You could try to optimize the depth of the tree by choosing pixels which give buckets which are approximately equal in size.

Creating the tree is a one time preprocess step. You should not have to do it multiple times.

Now when you get an alphabet to match, follow the tree based on the pixels set/not set and get your letter.

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I don't have an algorithm to give you the key features, but here are some things that might help.

First, I wouldn't worry too much about looking for a characteristic pixel for each character because, on the average, checking if a given character matches with a given swath (5x5) of the binary image shouldn't take more than 5-7 checks to tell that the there isn't a match. Why? Probability. For 7 binary pixels, there are 2**7=128 different possibilities. That means there is a 1/128 < 1% chance of a character matching even up to 7 pixels. Just make sure that you stop the comparisons right when you find a mismatch.

Second, if you don't want to do a hash table, then you might consider using a trie to store all of your character data. It will use less memory, and you'll be checking all of the characters at once. It won't be quite as fast to search through as a hash table, but you also won't have to convert to a string. At each node in the tree, there can only be at most 2 descendants. For instance, if you have two 2x2 characters (let's call them A and B):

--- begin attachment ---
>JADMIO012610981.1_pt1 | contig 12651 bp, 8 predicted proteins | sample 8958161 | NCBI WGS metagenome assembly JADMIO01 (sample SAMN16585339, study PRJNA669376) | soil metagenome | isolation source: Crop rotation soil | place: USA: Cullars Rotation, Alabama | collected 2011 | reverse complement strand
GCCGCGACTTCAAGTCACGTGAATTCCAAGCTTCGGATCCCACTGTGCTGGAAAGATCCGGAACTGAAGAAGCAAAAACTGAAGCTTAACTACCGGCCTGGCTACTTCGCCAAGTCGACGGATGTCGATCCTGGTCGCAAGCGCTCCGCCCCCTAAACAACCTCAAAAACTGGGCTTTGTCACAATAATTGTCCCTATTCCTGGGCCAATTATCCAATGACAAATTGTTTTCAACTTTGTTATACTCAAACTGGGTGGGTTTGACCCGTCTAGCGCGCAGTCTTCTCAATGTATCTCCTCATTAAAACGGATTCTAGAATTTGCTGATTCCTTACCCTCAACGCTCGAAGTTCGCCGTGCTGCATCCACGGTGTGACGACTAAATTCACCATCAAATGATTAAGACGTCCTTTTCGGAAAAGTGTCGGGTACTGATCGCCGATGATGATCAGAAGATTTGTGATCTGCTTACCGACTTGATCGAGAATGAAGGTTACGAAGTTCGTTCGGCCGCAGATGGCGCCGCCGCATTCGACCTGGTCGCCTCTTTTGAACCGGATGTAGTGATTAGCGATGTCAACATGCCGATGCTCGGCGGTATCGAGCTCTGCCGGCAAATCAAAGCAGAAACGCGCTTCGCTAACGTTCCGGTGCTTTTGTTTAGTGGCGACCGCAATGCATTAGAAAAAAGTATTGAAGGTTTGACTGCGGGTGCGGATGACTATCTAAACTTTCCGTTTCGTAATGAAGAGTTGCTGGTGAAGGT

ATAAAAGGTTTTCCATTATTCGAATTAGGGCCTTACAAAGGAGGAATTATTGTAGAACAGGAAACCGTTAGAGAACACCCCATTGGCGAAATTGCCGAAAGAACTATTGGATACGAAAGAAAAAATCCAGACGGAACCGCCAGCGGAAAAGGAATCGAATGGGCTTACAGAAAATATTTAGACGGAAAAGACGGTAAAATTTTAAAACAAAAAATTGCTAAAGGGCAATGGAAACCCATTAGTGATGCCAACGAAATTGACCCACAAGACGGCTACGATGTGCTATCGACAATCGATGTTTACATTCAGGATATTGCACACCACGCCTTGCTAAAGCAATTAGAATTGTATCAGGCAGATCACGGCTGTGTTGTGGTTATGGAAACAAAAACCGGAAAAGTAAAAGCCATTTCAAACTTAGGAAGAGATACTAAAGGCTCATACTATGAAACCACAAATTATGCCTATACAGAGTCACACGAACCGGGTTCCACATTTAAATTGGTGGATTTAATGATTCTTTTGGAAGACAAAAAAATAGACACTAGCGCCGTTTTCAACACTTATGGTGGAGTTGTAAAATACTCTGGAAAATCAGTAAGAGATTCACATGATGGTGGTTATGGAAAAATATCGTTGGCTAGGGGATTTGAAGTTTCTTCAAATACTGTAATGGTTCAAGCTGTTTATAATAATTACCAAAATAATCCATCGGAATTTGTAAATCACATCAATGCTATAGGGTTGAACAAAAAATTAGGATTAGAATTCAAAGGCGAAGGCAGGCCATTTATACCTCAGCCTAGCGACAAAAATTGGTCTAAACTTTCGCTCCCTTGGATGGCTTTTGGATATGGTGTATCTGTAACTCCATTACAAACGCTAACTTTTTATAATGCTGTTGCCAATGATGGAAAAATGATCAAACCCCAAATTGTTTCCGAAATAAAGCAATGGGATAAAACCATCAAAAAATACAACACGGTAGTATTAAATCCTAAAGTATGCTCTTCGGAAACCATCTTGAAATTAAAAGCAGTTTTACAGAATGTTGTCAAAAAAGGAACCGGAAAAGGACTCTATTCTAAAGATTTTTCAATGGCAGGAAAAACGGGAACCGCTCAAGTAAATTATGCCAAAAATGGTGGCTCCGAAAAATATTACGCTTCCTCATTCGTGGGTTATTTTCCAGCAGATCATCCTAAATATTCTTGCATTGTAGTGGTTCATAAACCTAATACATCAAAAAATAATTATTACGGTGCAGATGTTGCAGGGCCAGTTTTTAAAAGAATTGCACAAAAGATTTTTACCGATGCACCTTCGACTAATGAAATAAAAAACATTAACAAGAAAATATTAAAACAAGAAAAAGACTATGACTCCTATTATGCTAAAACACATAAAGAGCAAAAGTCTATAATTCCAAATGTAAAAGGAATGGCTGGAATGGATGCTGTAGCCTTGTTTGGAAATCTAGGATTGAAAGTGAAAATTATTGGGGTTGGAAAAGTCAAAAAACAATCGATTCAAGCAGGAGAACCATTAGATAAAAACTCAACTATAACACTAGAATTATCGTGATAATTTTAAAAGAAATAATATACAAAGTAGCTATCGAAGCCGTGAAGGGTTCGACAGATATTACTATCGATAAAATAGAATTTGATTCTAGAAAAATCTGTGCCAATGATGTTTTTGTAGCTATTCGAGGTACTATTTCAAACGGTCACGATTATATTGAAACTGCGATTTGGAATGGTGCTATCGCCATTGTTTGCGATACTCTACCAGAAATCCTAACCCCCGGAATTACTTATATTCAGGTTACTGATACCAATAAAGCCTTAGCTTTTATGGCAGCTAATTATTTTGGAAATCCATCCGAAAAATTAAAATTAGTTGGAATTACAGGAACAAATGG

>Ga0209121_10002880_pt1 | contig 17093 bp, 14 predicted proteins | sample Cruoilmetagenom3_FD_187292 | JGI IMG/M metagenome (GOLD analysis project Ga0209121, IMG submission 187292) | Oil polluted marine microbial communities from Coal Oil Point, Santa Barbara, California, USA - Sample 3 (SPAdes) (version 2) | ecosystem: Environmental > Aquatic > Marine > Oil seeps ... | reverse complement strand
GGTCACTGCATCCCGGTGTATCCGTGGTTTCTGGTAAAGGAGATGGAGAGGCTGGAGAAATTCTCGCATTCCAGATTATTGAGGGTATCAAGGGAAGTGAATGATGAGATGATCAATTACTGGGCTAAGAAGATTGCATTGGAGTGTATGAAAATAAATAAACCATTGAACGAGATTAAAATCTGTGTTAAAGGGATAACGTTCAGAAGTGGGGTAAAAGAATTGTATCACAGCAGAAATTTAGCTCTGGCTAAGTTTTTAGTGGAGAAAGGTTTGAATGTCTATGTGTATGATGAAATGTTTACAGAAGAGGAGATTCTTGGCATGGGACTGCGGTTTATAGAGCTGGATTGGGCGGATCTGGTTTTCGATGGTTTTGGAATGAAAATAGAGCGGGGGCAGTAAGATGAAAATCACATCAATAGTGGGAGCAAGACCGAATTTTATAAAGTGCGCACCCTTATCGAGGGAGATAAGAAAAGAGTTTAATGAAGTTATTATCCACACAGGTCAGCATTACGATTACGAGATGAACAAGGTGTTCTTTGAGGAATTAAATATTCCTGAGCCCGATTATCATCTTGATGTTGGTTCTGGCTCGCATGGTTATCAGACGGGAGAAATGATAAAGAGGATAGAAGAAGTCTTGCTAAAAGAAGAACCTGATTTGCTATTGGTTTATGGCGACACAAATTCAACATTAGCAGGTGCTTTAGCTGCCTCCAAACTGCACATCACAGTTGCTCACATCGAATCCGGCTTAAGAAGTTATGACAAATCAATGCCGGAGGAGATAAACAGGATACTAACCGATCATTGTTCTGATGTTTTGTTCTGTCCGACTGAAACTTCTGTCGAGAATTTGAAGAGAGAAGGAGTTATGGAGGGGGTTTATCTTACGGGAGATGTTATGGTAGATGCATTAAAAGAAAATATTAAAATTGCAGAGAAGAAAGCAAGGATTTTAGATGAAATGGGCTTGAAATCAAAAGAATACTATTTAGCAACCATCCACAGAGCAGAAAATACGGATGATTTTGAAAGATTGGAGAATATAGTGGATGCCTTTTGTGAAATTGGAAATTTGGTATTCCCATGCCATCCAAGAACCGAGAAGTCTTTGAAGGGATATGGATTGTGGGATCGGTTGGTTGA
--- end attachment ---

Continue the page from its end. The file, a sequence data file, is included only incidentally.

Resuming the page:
A   B
01  00
10  11

You trie would have only one descendant at the first node - only to the left(the 0 branch). We proceed to this next node. It has two descendents, the left (0) branch leads to the rest of B and the right (1) branch leads to the rest of A. You get the picture. Let me know if this part isn't clear.

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Sorry I wasn't very clear about the 10x11 and 5x5. 10x11 is the actual dimensions of a character in my program. 5x5 is my simplified version in this post. I clarified it in the posting on top as well. –  Senseful Feb 12 '10 at 6:51
    
I took that part out. –  Justin Peel Feb 12 '10 at 7:00
    
The trie makes sense. It would be even more beneficial to use a compressed trie. –  Senseful Feb 12 '10 at 8:47
    
Yes, of course you will want to use a compressed trie. –  Justin Peel Feb 12 '10 at 14:55

Why not just consider the image as an 25-bit integer? A 32-bit int may work. For example, the letter 'I' can be treat as an integer 14815374 in decimal for its binary expression is 0111000100001000010001110. It's convenience for you to compare two images with the operation '==' as two integer.

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1